Hillary Clinton has blown an almost sure shot at the Democratic presidential nomination. Having surrendered the lead to Obama, she is not likely ever to regain it. It is a fantasy that the Ohio and Texas primaries will be a “firewall” to contain the flames of enthusiasm for Obama and reverse her defeats of February. Just as with Giuliani’s supposed Florida firewall, Hillary’s will crumble as Obama’s momentum carries him forward to the nomination.
Before Hillary lost her first primary or caucus, she lost the dialogue with the Obama campaign vis-à-vis the totally misguided decision to focus her message on experience, surrendering the ground of change to her opponent.
The more she tried to emphasize Obama’s inexperience, the more she seemed to fence herself into the status quo. That it was the status quo ante of the Clinton years, not the status quo of the Bush administration, made less and less difference as the campaign progressed.
She ran on a message perfect for a Republican primary — experience — and abandoned the key to winning a Democratic primary — the message of change — to Obama.
Her decision to rely on special interest political action committee and lobbyist contributions and to seed her war chest with the checks of maxed-out donors gave substance to Obama’s contrast of the status quo vs. change. With her chief strategist a lobbyist and her top campaign team all in the business, she was awash in associations that crippled her ability to fight for change.
Obama became the attraction in th e race while Hillary recited her laundry list of proposals with a deadening monotony.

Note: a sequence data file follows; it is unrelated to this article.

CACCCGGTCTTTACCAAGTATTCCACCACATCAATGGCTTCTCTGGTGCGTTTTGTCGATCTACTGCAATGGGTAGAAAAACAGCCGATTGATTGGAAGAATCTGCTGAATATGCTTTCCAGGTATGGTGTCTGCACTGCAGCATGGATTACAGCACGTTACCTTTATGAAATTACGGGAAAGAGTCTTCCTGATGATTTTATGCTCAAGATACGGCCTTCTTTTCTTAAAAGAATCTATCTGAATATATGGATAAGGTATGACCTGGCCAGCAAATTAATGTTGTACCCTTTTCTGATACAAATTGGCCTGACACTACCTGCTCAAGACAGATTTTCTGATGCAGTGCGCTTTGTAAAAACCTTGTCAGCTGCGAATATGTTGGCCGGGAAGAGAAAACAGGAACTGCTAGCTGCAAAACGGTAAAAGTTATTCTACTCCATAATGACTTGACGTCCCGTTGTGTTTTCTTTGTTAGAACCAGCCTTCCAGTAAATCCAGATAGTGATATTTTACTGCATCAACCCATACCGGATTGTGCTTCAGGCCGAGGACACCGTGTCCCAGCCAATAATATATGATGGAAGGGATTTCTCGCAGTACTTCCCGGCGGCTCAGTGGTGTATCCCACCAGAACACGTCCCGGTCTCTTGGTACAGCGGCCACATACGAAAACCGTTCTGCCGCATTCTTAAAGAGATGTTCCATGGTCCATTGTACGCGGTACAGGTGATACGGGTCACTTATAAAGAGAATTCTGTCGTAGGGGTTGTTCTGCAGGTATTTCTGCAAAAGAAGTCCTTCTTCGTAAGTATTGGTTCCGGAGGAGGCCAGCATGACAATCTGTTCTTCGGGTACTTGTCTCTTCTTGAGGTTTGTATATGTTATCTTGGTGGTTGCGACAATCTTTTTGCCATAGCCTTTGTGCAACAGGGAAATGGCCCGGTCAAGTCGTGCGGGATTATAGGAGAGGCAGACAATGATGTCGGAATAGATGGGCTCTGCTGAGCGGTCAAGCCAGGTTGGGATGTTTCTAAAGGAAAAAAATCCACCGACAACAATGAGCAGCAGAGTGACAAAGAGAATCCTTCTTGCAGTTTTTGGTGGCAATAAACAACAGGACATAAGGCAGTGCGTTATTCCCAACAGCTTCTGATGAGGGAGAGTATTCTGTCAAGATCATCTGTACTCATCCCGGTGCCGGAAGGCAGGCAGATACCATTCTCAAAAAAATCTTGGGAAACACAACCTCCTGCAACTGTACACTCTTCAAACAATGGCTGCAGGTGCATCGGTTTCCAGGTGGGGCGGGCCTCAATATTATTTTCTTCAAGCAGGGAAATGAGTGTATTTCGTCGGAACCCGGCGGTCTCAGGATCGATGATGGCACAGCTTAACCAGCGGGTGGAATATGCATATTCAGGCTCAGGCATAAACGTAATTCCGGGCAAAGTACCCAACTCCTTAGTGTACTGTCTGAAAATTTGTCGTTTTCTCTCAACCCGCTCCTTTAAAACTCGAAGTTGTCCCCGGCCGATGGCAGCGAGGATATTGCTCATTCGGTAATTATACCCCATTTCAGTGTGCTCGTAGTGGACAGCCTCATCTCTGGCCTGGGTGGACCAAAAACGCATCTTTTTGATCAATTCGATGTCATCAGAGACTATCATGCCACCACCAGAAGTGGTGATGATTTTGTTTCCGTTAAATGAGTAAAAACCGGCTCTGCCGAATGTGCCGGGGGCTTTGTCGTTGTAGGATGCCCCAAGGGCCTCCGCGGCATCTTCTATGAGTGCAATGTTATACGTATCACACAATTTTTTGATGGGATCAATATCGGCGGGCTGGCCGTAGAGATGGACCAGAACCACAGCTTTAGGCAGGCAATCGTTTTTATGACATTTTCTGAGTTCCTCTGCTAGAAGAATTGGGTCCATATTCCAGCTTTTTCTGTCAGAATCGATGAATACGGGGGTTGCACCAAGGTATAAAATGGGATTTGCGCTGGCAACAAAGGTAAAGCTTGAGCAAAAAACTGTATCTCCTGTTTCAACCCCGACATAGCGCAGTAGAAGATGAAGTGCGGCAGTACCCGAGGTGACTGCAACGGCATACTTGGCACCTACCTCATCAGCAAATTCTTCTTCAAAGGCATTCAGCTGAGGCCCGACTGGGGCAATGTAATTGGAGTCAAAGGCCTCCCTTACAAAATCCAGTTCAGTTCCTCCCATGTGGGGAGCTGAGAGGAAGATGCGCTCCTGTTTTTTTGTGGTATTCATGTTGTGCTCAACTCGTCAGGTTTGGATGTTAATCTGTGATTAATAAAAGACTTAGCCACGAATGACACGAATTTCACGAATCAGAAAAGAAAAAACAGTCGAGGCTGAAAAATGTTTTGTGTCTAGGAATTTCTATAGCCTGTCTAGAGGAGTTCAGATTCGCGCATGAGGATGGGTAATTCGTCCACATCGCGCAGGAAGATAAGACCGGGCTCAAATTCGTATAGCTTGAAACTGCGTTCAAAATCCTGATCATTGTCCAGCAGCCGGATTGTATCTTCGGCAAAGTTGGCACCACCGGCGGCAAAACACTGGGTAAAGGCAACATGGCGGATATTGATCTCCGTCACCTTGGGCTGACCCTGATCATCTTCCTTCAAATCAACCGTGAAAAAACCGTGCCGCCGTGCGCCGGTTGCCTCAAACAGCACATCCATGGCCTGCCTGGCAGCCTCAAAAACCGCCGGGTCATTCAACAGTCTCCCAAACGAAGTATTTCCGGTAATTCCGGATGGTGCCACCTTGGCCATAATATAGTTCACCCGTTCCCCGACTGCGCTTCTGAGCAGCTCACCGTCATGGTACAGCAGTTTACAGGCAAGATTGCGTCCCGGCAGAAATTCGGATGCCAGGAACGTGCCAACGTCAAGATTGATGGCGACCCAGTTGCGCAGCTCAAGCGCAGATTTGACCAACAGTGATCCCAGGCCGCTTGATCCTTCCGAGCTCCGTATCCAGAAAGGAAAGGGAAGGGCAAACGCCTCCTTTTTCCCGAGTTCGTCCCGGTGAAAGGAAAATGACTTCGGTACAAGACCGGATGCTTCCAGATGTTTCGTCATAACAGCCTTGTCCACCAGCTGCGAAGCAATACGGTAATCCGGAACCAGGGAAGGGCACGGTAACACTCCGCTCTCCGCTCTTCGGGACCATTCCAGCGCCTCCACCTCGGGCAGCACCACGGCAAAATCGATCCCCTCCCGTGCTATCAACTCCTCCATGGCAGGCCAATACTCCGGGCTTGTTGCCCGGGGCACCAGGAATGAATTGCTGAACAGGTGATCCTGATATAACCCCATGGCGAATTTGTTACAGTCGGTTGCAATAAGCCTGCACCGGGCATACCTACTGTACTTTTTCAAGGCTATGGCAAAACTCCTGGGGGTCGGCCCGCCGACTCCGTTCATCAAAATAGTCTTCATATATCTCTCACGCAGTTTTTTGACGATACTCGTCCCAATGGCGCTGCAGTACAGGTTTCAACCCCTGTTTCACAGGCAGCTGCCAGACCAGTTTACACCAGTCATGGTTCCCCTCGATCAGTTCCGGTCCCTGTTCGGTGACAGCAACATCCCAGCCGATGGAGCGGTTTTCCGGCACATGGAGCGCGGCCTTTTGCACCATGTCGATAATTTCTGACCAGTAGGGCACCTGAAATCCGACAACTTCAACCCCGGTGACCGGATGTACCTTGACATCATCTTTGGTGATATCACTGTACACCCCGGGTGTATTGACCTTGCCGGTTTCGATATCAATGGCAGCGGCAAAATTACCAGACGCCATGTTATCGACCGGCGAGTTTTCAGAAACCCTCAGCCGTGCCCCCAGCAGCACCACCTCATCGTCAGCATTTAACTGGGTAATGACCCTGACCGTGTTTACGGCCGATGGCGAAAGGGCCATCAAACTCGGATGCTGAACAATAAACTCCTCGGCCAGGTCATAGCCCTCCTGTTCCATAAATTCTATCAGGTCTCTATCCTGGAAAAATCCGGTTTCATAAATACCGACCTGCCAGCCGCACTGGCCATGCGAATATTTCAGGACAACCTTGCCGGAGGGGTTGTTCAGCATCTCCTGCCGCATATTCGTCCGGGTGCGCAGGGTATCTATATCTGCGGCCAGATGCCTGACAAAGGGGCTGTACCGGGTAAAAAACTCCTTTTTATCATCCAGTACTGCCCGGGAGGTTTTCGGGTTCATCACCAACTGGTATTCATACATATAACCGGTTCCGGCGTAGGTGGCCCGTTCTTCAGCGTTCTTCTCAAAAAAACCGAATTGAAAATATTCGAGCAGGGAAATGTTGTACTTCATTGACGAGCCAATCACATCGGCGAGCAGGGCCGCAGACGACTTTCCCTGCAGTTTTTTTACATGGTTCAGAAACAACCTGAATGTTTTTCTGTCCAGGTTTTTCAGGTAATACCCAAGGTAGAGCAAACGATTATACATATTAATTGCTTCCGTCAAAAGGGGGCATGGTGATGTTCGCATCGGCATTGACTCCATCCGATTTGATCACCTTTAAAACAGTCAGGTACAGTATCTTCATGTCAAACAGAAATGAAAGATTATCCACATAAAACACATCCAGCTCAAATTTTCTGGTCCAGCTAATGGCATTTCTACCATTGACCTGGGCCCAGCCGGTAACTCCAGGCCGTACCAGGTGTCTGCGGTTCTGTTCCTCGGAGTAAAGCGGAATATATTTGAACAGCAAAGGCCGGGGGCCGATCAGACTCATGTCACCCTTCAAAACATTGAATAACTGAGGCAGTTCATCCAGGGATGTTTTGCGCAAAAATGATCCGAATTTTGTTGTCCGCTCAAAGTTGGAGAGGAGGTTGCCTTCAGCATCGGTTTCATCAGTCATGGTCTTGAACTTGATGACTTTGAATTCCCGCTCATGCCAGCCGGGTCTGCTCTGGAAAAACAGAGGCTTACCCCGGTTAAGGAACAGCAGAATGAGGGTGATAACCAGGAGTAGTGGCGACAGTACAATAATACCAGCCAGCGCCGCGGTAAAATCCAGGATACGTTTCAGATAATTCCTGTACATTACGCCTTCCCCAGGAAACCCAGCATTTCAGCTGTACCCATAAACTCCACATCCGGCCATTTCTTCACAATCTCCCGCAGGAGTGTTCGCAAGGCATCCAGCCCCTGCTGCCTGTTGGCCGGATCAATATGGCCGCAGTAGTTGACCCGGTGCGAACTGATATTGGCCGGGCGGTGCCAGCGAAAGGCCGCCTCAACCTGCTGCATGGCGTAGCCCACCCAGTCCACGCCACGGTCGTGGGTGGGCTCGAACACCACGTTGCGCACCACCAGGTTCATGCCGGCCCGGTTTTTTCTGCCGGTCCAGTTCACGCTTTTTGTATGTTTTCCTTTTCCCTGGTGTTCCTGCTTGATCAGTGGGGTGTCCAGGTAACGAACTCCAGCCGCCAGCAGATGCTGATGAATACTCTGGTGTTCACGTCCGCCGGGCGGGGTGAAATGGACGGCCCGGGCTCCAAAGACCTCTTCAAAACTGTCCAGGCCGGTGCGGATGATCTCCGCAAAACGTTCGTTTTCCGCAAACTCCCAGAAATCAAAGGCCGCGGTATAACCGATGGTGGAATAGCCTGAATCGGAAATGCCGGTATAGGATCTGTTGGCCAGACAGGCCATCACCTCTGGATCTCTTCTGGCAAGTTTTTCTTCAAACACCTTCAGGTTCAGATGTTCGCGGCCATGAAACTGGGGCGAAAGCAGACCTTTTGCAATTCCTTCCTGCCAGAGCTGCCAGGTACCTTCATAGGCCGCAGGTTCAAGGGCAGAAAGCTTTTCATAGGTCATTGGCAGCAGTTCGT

She could have waged a grassroots, small-donor, Internet campaign of change based on being the first woman running for president with a serious chance of victory. The charisma could have been hers, the excitement hers and the novelty hers. But by embracing experience and pretending to be safe and tested, she deadened the excitement her candidacy could have generated.
She got a reprieve by winning in New York/New Jersey and in California/ Arizona largely on the strength of Latino and immigrant voters. Their concentration in five key states (75 percent live in California, New York, Illinois, Florida and Texas) gave her a draw on Super Tuesday. But too many of her votes come from Hispanics who fear blacks and from older whites who harbor residual racial feelings. Her and Bill’s heavy-handed attempts to polarize the election racially d ied on Super Tuesday in an avalanche of votes from white states like Utah, Idaho, Colorado, Kansas, North Dakota and the like.
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